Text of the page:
Multiple Offers: Getting the Seller to Accept Your Offer
What are some ways a homebuyer can secure their offer besides simply offering the highest price? To start, price is most important – and it’s the consumer that drives it! Before you make your decision, make certain that you’re clear on what the value of the home is to you.
Sometimes it’s not just the market value, but the added value that the home will provide for you if you’re successful in purchasing it.
Will this home save you money on your commute time? Is it closer to your associations and/or family? Is it in the ideal school district for your needs?
Decide on your five-year plan
If you’re also considering the resale value of the home five years from now, how will the home and neighborhood look to a potential buyer at that time?
What are some other items and plans that you have for your future that are out of sight for now? Are you planning for children (extra rooms), or for recreational equipment and vehicles (extra garage space), or both? Could you make do in this home if your five year plan changes, and you will be staying in the home longer?
If the home is undervalued or overvalued
Does the home appear to be listed at a lower-than-market value? Are there other agents looking at the home with their clients? If the answer is yes, you may want to be proactive and add an escalation clause or simply offer a higher value in your offer price.
If you and your agent determine that the home is overvalued but you still want the home, you may want to make an offer that reflects the true market value for the home. Include a letter stating the reason(s) for the lower offer, such as:
- Market analysis suggests such and such a price,
- The home will not likely appraise for the current list value
Find out the seller’s needs
Try to find out what the seller’s needs are besides simply selling the home. Do they need more time in the home after closing to help with their needs? Do they have any unusual requests or needs that you would be more than happy to help with?
Find out when would be the ideal closing date for the sellers, as long as it still meets your needs. Have your agent go on a fact-finding mission, and be willing to compromise with the seller on similar issues to this to help secure your offer and facilitate the sale.
Purchase agreement contingencies
If you have contingencies with your offer, make them simple and concise. If your offer appears to be long-winded in requirements, ask yourself “If I were the seller, would I feel comfortable signing this offer?”
It’s commonplace to be subject to financing, inspections, and feasibilities, and you commonly have a 10-day window to do your “due diligence” already written into the first few pages of your offer – so don’t be redundant and ask for additional contingency pages that add to the confusion if your interests are already covered.
Tips to make your real estate offer stand out
And speaking of simple and concise, take the time to have your offer typed instead of handwritten. Include an intro letter that is not necessarily personal, but a bit of background that conveys viability and low risk to the seller.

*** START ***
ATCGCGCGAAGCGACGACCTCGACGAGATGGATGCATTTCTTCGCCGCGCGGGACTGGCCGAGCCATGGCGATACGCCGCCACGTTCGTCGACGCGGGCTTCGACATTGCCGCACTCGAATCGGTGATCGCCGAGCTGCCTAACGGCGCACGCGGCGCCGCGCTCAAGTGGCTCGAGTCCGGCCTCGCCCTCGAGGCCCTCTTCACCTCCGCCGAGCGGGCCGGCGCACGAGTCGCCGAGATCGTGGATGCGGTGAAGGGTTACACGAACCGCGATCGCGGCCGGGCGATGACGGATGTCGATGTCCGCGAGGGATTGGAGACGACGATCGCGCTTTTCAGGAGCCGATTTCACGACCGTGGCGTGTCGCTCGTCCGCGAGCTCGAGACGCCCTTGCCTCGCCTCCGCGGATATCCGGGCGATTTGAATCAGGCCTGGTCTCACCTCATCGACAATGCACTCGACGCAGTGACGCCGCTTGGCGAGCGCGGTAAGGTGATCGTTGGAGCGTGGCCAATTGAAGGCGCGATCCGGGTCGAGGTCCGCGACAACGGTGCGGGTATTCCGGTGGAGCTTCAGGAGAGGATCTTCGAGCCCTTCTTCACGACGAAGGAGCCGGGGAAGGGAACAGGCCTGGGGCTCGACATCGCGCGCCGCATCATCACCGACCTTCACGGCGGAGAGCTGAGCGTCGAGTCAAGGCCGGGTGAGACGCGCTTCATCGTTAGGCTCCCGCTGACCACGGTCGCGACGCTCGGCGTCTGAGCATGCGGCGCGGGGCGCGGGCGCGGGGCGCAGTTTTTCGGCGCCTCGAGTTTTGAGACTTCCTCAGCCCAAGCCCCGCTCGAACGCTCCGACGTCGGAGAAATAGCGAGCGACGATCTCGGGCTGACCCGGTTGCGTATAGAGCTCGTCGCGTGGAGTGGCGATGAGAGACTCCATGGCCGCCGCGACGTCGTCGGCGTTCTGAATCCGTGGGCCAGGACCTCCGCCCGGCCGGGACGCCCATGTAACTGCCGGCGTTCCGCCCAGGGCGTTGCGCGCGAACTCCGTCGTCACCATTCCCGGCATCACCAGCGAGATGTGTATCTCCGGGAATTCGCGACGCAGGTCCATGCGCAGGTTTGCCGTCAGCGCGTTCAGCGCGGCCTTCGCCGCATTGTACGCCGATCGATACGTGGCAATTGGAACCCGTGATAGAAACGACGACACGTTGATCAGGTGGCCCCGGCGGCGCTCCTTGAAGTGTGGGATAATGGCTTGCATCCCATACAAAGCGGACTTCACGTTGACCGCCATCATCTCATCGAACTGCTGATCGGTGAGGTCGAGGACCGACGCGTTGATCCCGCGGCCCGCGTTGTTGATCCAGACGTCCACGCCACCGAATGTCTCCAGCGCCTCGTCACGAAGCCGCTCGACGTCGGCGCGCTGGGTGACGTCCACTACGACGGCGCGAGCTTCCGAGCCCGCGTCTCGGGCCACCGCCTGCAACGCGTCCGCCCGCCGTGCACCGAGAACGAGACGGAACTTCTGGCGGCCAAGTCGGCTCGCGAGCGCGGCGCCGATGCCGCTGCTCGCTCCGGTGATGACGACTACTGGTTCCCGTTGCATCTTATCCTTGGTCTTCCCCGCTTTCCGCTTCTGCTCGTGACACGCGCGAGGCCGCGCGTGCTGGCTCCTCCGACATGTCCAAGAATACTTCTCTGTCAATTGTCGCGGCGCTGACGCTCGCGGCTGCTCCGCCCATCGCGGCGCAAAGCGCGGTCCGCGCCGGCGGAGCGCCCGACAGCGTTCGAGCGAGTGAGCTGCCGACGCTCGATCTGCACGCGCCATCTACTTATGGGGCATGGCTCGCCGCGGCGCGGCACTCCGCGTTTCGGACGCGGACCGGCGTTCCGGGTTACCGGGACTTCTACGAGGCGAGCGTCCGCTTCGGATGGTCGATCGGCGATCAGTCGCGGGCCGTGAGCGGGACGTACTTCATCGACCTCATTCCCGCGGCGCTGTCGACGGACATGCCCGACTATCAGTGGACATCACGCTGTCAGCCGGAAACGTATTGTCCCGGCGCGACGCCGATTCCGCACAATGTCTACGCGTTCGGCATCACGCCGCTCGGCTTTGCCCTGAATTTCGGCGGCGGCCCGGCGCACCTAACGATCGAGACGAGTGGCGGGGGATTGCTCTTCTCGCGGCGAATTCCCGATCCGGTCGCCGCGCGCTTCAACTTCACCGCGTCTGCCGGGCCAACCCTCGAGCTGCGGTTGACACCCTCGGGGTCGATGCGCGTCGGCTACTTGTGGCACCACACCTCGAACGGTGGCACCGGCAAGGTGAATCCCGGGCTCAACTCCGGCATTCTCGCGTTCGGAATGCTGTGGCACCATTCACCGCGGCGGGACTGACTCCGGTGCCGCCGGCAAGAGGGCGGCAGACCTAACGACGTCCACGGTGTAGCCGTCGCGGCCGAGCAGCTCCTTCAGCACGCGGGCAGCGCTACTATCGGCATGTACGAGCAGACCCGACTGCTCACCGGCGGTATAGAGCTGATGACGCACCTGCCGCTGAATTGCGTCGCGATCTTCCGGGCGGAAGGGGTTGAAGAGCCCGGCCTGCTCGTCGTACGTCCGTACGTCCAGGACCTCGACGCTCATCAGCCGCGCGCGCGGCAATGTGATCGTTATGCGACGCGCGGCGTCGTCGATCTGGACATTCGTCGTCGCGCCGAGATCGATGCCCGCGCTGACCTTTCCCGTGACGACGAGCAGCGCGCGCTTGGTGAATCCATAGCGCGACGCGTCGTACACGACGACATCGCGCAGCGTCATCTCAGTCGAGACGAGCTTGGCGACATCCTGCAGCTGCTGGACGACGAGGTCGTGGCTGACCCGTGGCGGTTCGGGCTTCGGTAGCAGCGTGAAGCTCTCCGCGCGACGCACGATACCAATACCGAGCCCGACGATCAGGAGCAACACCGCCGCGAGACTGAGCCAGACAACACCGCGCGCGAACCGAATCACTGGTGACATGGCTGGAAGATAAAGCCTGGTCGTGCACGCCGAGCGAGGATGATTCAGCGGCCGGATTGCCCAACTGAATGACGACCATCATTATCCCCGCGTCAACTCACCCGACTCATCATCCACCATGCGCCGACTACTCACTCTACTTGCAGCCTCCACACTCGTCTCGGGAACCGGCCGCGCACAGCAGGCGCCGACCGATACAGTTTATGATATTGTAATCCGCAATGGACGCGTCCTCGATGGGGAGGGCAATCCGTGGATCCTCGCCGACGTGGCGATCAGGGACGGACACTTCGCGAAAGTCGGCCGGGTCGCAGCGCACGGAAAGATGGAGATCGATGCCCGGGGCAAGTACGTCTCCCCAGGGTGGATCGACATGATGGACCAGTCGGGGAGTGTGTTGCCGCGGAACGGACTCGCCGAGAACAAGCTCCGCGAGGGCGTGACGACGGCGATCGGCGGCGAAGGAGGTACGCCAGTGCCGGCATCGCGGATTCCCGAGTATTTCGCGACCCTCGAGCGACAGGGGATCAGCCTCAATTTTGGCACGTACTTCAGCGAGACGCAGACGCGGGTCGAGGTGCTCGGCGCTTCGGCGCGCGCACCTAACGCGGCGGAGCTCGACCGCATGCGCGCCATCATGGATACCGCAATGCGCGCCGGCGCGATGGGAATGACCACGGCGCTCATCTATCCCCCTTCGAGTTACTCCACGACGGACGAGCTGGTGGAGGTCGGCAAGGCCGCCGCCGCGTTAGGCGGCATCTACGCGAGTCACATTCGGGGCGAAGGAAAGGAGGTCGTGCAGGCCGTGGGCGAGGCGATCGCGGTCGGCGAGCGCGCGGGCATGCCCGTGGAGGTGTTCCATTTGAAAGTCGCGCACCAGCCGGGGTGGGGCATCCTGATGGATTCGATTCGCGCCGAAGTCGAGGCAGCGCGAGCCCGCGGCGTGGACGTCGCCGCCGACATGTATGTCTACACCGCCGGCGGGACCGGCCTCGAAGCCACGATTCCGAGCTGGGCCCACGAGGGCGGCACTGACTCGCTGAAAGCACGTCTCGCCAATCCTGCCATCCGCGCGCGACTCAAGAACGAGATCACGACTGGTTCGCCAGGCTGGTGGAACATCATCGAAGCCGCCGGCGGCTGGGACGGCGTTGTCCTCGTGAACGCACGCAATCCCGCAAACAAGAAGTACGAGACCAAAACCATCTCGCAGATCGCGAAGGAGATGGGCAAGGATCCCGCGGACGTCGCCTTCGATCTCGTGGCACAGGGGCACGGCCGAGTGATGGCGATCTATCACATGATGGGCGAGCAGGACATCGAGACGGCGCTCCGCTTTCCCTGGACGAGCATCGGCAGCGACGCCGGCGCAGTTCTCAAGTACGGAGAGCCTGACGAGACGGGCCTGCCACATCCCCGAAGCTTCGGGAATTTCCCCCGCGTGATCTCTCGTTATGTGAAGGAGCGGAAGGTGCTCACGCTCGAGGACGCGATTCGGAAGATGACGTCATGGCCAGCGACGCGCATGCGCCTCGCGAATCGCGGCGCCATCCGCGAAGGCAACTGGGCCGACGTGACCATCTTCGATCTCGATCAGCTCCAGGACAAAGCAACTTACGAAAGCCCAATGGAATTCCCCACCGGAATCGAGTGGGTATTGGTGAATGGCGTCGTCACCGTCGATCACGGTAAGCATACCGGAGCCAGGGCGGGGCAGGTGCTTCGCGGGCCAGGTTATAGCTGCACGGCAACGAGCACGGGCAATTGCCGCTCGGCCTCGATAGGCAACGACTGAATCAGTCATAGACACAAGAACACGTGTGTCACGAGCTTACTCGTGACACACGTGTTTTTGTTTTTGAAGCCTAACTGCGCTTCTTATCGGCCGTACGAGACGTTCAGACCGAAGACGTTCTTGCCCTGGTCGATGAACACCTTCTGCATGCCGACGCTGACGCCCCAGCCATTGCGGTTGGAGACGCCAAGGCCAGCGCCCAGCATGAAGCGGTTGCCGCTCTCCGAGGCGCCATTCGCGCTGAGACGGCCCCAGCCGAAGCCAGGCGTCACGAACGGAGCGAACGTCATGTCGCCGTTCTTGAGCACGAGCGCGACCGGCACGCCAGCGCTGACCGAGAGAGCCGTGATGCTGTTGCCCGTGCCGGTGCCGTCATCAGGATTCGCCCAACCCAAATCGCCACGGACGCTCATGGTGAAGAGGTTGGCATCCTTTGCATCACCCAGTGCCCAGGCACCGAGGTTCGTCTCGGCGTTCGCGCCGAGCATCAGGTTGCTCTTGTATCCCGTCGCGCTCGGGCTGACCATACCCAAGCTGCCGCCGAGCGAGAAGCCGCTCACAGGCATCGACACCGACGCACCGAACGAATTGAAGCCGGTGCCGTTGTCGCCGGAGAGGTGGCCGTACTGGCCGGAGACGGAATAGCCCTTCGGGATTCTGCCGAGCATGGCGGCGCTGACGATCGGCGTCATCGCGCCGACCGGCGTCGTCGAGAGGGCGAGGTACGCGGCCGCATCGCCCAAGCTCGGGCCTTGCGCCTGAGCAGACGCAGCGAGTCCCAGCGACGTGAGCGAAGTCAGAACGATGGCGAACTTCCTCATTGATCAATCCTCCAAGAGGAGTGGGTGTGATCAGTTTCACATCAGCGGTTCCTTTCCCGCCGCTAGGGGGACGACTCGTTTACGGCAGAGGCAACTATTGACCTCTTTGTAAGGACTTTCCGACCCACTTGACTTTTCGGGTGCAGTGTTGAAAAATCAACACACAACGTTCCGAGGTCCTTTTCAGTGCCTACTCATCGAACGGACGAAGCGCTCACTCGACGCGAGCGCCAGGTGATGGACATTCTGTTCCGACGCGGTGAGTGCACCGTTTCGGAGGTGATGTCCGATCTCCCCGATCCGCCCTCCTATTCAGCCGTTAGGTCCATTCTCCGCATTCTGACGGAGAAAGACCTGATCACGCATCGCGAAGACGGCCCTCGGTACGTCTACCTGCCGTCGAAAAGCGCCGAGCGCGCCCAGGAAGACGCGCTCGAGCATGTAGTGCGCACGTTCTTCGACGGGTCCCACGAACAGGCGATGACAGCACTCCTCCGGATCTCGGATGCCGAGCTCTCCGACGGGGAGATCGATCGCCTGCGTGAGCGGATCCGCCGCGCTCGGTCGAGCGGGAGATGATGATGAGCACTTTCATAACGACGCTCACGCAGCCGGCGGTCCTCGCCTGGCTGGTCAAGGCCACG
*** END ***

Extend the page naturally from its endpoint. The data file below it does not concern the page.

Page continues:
Your offer submitted to the seller should contain the following:
- Signed intro letter
- Purchase agreement
- Pre-approval letter
- Copy of last recorded deed or legal description of the subject property with your signature
- Signed receipt of the sellers’ disclosure statement.
When dealing with earnest money, it’s best to offer 1% of the purchase value on a personal check, payable to the closing (escrow) agent. If you use promissory notes for your earnest money, it makes your offer look weak. If you have an option of using your agent’s firm to deposit the earnest money or the escrow company, choose the escrow company.
First impressions as a buyer
Impressions will always have their significance, and it’s no different when it comes to the business of real estate. When you’re out searching for homes, be mindful of your appearance.
What kind of impression do you think the seller would have of you if he saw you while you were viewing his or her home? Would the seller be comfortable entertaining an offer from you after what they may have witnessed from across the street while they were spying on you?
If you found a great home, and you were competing with one other offer that was basically the same on paper, would the seller’s impression of you be enough to give you the edge?
You’ve got an accepted offer. Now what?
So you’ve secured your offer on the home. However, you’ve been warned that the seller has a backup offer, and will “not likely” be inclined to make any repairs. Don’t let this situation deter you from making sure your needs and goals are taken care of.
There’s a reason why you’re in the market to buy a home, and nobody understands that better than you do. Do your due diligence and make sure that the home is going to work for you. Ask for concessions that are reasonable if needed, and stick to your guns – the seller’s false sense of security could easily change at the drop of a hat.